In our previous blog, What is Separate Property, we delve into the basics of understanding what is deemed separate property by the Courts. As a debrief, a spouse’s separate property consists of the following:
In consideration of this definition, generally speaking, property acquired during the course of your marriage to your spouse will be characterized as community property. Typically your community property is divided between you and your spouse in a divorce while separate property will not be shared and/or divided. With this in mind, if you and your spouse purchased a home during your marriage, the home will most likely be characterized as community property. If you or your spouse owned the home before marriage, it will most likely be considered separate property (and possibly subject to reimbursement claims). There are instances in which the house may be “mixed” in character.
For example, if the house was purchased during the marriage with “community” credit, but separate funds were used for the down payment, a percentage of the house will be community and a percentage of the house will be separate. The calculation can be very nuanced and often requires an expert witness giving an opinion about the character of the house. So that leaves us with a dilemma in a case where the parties cannot agree on what will happen to the home in the short and/or long-term.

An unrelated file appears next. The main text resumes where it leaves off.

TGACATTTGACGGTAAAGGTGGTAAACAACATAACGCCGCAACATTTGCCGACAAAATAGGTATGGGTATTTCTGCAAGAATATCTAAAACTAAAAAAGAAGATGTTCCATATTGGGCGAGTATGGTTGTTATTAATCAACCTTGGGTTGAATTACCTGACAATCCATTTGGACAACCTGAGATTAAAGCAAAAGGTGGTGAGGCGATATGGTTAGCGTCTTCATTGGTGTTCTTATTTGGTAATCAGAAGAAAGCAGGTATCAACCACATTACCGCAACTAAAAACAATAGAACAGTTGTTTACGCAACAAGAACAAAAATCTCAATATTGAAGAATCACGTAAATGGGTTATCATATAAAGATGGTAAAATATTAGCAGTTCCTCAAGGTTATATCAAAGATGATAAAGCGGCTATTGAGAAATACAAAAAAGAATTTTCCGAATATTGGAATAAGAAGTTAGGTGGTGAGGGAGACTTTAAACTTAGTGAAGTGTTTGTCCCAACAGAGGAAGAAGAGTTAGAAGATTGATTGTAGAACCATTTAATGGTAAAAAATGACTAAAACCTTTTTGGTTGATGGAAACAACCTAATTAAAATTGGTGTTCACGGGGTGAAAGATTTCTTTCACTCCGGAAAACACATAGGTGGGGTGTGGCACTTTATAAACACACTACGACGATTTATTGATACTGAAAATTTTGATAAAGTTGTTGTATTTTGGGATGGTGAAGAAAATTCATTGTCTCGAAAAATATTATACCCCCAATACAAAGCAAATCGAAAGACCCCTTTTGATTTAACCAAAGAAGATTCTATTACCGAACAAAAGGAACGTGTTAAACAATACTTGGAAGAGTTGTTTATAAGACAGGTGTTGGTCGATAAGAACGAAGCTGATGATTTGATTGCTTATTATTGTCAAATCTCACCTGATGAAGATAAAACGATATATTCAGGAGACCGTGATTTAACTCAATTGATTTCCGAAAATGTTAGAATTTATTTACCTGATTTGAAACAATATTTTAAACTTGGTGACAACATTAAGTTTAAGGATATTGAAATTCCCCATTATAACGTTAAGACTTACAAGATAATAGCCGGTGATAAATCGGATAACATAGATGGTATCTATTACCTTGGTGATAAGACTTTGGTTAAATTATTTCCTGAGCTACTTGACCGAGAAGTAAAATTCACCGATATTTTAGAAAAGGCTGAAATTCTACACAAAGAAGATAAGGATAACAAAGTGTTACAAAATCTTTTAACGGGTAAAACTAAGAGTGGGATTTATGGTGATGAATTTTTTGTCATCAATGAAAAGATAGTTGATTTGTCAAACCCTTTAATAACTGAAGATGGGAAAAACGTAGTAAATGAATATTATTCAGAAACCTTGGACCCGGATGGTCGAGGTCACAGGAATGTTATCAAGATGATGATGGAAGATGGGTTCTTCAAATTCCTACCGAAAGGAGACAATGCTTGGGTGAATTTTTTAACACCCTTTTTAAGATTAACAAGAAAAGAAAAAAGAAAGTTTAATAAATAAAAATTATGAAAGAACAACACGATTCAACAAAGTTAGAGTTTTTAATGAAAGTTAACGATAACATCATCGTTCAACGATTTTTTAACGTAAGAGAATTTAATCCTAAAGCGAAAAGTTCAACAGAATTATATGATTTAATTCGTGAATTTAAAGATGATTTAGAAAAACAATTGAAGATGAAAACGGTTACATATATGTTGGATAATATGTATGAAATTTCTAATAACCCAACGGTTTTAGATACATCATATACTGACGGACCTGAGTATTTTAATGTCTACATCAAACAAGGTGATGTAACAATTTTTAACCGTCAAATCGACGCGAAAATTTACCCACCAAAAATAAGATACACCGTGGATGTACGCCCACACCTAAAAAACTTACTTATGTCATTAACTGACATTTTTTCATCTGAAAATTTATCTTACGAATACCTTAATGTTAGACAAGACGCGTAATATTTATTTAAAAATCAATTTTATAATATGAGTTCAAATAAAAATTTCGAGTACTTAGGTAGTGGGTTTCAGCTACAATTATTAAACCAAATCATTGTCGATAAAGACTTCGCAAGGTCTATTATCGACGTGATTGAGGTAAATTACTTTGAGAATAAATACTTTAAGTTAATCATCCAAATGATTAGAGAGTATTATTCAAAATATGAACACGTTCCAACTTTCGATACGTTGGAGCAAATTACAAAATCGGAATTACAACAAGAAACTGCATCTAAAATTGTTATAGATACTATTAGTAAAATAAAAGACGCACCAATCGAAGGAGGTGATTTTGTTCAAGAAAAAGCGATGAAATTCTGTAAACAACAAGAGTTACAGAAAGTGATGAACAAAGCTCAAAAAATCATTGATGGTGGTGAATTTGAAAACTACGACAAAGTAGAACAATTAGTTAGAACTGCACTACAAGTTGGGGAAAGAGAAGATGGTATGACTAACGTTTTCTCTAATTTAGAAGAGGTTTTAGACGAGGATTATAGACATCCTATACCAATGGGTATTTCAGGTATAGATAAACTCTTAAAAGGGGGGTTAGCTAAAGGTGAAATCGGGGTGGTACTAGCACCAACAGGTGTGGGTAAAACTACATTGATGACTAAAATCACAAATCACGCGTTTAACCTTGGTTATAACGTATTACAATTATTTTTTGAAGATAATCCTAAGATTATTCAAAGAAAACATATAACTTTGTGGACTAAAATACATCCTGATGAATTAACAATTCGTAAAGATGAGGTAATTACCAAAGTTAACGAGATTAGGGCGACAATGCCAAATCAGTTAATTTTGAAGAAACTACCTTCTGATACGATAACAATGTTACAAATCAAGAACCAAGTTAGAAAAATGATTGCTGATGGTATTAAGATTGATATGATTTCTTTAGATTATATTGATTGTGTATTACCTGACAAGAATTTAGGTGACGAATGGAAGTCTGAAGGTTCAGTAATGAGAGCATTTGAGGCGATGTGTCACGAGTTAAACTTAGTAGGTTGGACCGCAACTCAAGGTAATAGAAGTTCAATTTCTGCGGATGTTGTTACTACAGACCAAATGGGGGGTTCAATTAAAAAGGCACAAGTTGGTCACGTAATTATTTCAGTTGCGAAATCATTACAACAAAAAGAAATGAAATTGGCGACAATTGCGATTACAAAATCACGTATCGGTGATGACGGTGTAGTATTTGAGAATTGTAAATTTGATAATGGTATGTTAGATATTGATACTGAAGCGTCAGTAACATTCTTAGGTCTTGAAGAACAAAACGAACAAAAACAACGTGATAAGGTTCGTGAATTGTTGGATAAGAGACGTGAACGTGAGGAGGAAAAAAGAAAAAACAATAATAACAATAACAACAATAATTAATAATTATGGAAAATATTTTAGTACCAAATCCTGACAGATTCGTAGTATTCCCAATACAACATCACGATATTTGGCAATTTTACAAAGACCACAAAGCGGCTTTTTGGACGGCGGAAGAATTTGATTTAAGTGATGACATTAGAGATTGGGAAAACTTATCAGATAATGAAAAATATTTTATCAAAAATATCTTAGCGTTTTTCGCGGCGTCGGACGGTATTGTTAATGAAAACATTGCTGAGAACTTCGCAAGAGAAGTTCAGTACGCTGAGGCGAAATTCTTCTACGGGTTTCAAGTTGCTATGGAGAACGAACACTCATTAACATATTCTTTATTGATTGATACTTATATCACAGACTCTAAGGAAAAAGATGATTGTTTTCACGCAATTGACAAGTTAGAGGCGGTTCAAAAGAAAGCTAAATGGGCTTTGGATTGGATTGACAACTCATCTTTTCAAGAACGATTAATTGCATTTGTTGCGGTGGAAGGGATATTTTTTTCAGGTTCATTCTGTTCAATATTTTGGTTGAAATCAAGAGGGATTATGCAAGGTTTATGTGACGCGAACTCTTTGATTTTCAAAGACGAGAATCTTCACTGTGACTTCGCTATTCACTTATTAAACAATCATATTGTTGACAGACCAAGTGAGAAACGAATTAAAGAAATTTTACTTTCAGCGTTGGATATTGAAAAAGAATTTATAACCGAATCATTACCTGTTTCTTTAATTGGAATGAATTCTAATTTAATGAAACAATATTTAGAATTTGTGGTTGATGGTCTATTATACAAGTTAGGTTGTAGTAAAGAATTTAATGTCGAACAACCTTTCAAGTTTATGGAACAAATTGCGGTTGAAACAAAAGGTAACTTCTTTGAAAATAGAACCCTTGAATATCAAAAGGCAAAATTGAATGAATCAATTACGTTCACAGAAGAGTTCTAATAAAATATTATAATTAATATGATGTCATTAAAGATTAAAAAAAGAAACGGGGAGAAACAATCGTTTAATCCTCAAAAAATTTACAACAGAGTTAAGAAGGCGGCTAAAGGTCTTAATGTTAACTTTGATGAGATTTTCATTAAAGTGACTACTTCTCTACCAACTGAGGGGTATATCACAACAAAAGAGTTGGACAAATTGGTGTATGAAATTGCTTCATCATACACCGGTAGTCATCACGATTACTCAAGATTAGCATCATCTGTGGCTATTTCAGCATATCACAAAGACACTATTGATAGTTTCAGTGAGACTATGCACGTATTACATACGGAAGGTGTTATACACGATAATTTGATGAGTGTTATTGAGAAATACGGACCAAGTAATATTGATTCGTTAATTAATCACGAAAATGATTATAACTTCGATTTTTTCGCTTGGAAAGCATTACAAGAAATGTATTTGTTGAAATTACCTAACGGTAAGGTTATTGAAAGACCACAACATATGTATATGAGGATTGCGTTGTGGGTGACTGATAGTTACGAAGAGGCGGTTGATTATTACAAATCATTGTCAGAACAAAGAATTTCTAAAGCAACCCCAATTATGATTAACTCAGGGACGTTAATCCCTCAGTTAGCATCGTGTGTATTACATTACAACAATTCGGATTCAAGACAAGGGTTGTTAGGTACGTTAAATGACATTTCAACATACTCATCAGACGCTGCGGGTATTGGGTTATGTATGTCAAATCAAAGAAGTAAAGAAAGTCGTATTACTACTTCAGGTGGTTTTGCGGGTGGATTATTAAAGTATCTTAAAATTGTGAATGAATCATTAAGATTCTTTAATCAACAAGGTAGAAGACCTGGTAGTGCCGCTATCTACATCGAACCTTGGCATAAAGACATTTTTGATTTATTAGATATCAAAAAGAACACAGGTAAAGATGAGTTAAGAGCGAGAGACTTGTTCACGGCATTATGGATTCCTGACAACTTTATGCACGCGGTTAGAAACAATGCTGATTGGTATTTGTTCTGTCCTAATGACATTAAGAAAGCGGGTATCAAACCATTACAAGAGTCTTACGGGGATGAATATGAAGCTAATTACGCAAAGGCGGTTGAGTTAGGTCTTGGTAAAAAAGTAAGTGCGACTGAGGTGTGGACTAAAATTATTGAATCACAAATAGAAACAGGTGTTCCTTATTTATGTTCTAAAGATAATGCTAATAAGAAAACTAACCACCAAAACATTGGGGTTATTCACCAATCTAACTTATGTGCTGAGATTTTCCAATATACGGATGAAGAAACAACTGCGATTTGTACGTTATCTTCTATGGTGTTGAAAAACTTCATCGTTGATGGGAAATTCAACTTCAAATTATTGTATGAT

Once it has been established that your home is community property, how will the Court decide who gets the house? Obviously, the Court won’t order that someone take a chainsaw and literally attempt to divide your house in half (no matter how tempting it may be in some cases). How does a Court deal with this issue? What happens to your family’s Texas home while your divorce is still pending? Find out in our next blog, Factors the Court May Consider When Deciding Who Gets the House.
Retainer fees and cost estimates cause anxiety for many family law clients. Most of the time, this is the fault of lawyers. We do things differently. At Walters Gilbreath, PLLC our cost structure, bi...read more
To celebrate the one-year anniversary of our podcast, Jake & Brian sat down with Jim Piper, Of Counsel at Walters Gilbreath, to discuss how family law has changed since they started practic...read more
Submit the form below and a member of our intake team will contact you.
Brian and his staff were great. Brian’s direction and expertise provided me with the legal information relevant for my needs over several years now. He listens and is steadfast which gave me comfort in the courses of action. I highly recommend him.Brian and his staff were great. Brian’s direction and expertise provided me with the legal information...
Larry M.view all reviews